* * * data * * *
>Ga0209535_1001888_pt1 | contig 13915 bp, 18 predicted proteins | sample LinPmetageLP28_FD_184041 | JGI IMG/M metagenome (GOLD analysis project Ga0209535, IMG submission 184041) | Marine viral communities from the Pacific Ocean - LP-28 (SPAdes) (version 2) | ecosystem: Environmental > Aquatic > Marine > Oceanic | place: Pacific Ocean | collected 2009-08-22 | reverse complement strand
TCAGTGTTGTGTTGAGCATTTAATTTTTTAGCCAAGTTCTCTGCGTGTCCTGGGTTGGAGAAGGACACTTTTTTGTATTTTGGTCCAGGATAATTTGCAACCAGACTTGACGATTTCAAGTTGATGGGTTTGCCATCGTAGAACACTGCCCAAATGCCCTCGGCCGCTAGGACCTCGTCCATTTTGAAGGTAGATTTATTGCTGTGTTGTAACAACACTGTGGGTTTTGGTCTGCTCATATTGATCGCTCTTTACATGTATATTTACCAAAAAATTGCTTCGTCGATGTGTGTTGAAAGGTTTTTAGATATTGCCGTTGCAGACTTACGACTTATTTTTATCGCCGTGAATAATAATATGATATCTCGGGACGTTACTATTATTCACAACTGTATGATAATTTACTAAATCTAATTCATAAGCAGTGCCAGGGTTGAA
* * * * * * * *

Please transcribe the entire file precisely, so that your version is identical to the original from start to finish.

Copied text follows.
>Ga0209535_1001888_pt1 | contig 13915 bp, 18 predicted proteins | sample LinPmetageLP28_FD_184041 | JGI IMG/M metagenome (GOLD analysis project Ga0209535, IMG submission 184041) | Marine viral communities from the Pacific Ocean - LP-28 (SPAdes) (version 2) | ecosystem: Environmental > Aquatic > Marine > Oceanic | place: Pacific Ocean | collected 2009-08-22 | reverse complement strand
TCAGTGTTGTGTTGAGCATTTAATTTTTTAGCCAAGTTCTCTGCGTGTCCTGGGTTGGAGAAGGACACTTTTTTGTATTTTGGTCCAGGATAATTTGCAACCAGACTTGACGATTTCAAGTTGATGGGTTTGCCATCGTAGAACACTGCCCAAATGCCCTCGGCCGCTAGGACCTCGTCCATTTTGAAGGTAGATTTATTGCTGTGTTGTAACAACACTGTGGGTTTTGGTCTGCTCATATTGATCGCTCTTTACATGTATATTTACCAAAAAATTGCTTCGTCGATGTGTGTTGAAAGGTTTTTAGATATTGCCGTTGCAGACTTACGACTTATTTTTATCGCCGTGAATAATAATATGATATCTCGGGACGTTACTATTATTCACAACTGTATGATAATTTACTAAATCTAATTCATAAGCAGTGCCAGGGTTGAA